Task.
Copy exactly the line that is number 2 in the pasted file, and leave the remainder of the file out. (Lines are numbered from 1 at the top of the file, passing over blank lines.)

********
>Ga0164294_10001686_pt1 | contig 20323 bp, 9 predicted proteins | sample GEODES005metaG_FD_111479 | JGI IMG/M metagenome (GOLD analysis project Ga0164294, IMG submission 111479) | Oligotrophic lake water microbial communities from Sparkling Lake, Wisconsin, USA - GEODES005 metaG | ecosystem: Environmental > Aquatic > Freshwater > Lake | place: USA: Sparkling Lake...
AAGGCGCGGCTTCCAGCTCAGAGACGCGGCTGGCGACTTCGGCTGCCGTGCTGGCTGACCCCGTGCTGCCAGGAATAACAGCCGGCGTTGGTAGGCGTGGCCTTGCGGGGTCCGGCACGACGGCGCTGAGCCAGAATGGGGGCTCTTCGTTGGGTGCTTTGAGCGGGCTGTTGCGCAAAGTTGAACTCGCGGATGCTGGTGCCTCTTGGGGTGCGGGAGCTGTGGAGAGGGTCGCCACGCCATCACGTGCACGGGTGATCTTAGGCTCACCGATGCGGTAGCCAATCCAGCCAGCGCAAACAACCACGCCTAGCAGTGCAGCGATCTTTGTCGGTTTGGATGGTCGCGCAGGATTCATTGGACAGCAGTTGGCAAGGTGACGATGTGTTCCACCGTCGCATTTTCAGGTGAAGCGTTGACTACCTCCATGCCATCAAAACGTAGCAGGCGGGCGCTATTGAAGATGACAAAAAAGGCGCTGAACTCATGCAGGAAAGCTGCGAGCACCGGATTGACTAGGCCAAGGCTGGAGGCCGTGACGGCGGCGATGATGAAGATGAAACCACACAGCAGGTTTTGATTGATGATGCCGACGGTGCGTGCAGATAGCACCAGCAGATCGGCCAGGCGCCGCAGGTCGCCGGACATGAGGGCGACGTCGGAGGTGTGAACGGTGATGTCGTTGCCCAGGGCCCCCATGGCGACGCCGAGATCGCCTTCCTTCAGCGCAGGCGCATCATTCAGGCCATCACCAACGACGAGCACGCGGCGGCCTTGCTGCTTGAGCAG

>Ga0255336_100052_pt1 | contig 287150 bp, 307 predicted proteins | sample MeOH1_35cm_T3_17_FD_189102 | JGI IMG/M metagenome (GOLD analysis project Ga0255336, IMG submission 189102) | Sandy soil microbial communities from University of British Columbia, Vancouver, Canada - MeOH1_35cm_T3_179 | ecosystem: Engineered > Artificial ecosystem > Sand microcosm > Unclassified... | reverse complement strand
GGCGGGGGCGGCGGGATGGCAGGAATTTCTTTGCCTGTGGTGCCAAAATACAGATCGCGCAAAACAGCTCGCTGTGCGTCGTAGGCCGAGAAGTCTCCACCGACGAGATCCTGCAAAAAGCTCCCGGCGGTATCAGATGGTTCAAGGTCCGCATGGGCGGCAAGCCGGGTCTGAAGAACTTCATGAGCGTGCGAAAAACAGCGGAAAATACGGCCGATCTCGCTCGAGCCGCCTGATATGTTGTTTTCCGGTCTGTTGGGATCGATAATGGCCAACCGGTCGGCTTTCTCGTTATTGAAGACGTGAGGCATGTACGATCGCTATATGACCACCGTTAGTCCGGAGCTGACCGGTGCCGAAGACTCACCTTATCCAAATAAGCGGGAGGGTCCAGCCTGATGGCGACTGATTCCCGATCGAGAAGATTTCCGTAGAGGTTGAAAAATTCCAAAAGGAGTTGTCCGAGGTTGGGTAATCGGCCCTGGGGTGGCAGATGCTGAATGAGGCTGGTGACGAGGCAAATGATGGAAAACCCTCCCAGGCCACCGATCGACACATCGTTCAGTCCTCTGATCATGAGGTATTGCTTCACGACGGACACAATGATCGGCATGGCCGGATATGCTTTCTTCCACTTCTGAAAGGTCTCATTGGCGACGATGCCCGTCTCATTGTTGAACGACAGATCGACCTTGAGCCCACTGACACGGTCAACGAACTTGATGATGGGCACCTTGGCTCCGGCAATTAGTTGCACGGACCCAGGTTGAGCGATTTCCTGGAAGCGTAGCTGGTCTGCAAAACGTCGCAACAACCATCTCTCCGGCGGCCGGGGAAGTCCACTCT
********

AAGGCGCGGCTTCCAGCTCAGAGACGCGGCTGGCGACTTCGGCTGCCGTGCTGGCTGACCCCGTGCTGCCAGGAATAACAGCCGGCGTTGGTAGGCGTGGCCTTGCGGGGTCCGGCACGACGGCGCTGAGCCAGAATGGGGGCTCTTCGTTGGGTGCTTTGAGCGGGCTGTTGCGCAAAGTTGAACTCGCGGATGCTGGTGCCTCTTGGGGTGCGGGAGCTGTGGAGAGGGTCGCCACGCCATCACGTGCACGGGTGATCTTAGGCTCACCGATGCGGTAGCCAATCCAGCCAGCGCAAACAACCACGCCTAGCAGTGCAGCGATCTTTGTCGGTTTGGATGGTCGCGCAGGATTCATTGGACAGCAGTTGGCAAGGTGACGATGTGTTCCACCGTCGCATTTTCAGGTGAAGCGTTGACTACCTCCATGCCATCAAAACGTAGCAGGCGGGCGCTATTGAAGATGACAAAAAAGGCGCTGAACTCATGCAGGAAAGCTGCGAGCACCGGATTGACTAGGCCAAGGCTGGAGGCCGTGACGGCGGCGATGATGAAGATGAAACCACACAGCAGGTTTTGATTGATGATGCCGACGGTGCGTGCAGATAGCACCAGCAGATCGGCCAGGCGCCGCAGGTCGCCGGACATGAGGGCGACGTCGGAGGTGTGAACGGTGATGTCGTTGCCCAGGGCCCCCATGGCGACGCCGAGATCGCCTTCCTTCAGCGCAGGCGCATCATTCAGGCCATCACCAACGACGAGCACGCGGCGGCCTTGCTGCTTGAGCAG